Measles (rubeola) is a respiratory illness caused by a virus. It causes a red, blotchy rash. It is also known as 10-day measles or red measles. It’s a very contagious illness.
The measles virus lives in the mucus in the nose and throat. It’s spread from one child to another through contact with fluid from the nose and throat. It is also spread by an infected child coughing and sneezing.
It may take 7 to 14 days for a child to develop symptoms of measles after contact with the virus. A child is contagious about 4 days before the rash breaks out and 4 days after the rash develops. A child may pass the virus to others before you know he or she has it.
The early phase of the illness lasts between 1 and 4 days. Symptoms are like those of an upper respiratory infection. The most common symptoms include:
After 2 or 3 days of the above, other symptoms include:
The red rash starts as small lesions that combine into one big rash. After 3 to 7 days, the rash will start to go away. It then leaves a brown-colored area and peeling skin.
The symptoms of measles can be like other health conditions. Make sure your child sees his or her healthcare provider for a diagnosis.
Treatment will depend on your child’s symptoms, age, and general health. It will also depend on how severe the condition is. Antibiotics are not used to treat this illness.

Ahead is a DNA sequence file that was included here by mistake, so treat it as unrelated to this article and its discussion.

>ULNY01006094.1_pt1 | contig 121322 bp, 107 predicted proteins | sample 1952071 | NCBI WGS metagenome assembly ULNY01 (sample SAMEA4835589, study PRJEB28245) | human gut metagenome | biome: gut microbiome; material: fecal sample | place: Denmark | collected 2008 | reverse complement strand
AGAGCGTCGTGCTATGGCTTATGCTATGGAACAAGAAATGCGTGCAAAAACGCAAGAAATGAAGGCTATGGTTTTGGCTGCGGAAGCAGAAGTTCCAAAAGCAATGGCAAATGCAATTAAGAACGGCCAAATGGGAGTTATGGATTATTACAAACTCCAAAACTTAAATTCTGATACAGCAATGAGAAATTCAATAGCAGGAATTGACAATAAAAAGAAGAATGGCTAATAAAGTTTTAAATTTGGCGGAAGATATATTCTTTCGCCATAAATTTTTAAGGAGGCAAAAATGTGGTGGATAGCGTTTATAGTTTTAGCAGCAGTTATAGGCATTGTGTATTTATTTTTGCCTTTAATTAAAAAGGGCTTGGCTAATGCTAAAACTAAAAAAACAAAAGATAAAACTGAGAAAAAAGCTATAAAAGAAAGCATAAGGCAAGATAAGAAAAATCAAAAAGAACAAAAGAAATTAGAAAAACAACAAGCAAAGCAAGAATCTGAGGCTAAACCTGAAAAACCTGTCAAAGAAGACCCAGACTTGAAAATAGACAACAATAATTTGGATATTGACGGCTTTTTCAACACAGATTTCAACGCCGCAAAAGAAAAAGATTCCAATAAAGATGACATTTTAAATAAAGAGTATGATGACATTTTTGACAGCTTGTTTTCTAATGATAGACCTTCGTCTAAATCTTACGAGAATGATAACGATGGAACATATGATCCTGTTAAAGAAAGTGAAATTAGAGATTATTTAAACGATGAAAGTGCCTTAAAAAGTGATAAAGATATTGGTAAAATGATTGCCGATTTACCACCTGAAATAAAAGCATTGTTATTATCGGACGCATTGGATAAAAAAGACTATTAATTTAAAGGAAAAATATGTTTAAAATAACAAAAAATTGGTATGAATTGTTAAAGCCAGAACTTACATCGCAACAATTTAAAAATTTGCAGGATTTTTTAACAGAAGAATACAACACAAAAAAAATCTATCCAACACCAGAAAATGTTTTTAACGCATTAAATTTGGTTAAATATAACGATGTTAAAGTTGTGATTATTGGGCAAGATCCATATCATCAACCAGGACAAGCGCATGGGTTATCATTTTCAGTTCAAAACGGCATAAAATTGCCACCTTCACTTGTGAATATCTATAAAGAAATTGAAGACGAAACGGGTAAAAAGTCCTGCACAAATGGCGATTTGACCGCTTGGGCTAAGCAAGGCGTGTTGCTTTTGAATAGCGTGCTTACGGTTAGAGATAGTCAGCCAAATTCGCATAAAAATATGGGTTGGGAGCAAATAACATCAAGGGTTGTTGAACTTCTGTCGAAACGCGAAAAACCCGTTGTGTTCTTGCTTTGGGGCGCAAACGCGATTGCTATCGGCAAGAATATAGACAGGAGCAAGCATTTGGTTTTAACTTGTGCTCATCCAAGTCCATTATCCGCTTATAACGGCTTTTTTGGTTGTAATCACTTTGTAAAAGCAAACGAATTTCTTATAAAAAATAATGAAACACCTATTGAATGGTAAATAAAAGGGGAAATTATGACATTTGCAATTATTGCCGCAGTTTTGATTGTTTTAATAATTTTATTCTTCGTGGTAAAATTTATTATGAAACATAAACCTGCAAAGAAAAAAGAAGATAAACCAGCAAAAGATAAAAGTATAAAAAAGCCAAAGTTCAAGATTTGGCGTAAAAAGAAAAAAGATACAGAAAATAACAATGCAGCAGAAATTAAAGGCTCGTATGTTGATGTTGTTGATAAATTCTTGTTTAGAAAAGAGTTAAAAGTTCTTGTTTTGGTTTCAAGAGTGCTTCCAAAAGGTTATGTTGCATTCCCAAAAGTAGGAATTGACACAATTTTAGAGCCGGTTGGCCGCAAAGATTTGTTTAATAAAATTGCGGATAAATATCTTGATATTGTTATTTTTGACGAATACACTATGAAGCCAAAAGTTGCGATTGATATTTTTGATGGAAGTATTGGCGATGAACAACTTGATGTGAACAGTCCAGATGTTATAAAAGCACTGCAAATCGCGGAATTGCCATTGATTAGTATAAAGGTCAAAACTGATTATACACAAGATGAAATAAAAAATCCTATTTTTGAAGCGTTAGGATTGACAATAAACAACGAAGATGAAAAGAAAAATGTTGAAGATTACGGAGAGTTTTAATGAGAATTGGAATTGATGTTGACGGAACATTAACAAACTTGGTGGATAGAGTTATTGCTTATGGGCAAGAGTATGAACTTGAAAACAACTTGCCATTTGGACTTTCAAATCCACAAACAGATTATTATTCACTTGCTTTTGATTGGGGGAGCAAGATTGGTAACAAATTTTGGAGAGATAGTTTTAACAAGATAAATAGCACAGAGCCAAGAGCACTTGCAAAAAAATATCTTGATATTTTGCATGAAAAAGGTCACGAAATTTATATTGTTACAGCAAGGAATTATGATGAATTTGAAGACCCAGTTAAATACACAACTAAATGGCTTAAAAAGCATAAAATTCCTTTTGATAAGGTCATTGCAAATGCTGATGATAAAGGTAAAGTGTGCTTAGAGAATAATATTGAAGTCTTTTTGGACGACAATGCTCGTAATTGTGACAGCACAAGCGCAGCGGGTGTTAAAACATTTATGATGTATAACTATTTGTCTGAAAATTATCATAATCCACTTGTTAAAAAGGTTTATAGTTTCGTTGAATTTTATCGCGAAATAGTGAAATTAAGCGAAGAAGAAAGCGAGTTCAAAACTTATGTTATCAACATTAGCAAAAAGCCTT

The goal of treatment is to help ease symptoms. Treatment may include:
Your child's healthcare provider may tell you to give your child vitamin A in 2 doses to help prevent eye damage and blindness.
Talk with your healthcare providers about the risks, benefits, and possible side effects of all medicines. Don't give ibuprofen to a child younger than 6 months old, unless your healthcare provider tells you to. Don't give aspirin to children. Aspirin can cause a serious health condition called Reye syndrome.
If your child was exposed and has not had a measles vaccine, your child's healthcare provider may give the MMR vaccine within 72 hours. Or the provider may give immune globin (IG) within 6 days of measles exposure. These are to help prevent the disease.
Talk with your child’s healthcare provider about the risks, benefits, and possible side effects of all medicines.
The most serious complications from measles include:
The measles vaccine is usually given as part of a combination vaccine with mumps and rubella. It’s called the MMR vaccine. The MMR vaccine is given in 2 doses. The first dose is given between ages 12 months to 15 months old. A second dose is given between ages 4 and 6 years. The second dose needs to be given at least 4 weeks after the first dose. During an outbreak, your child may need another booster shot.
Other ways to prevent the spread of measles include:
Call the healthcare provider if your child has:
Tips to help you get the most from a visit to your child’s healthcare provider:
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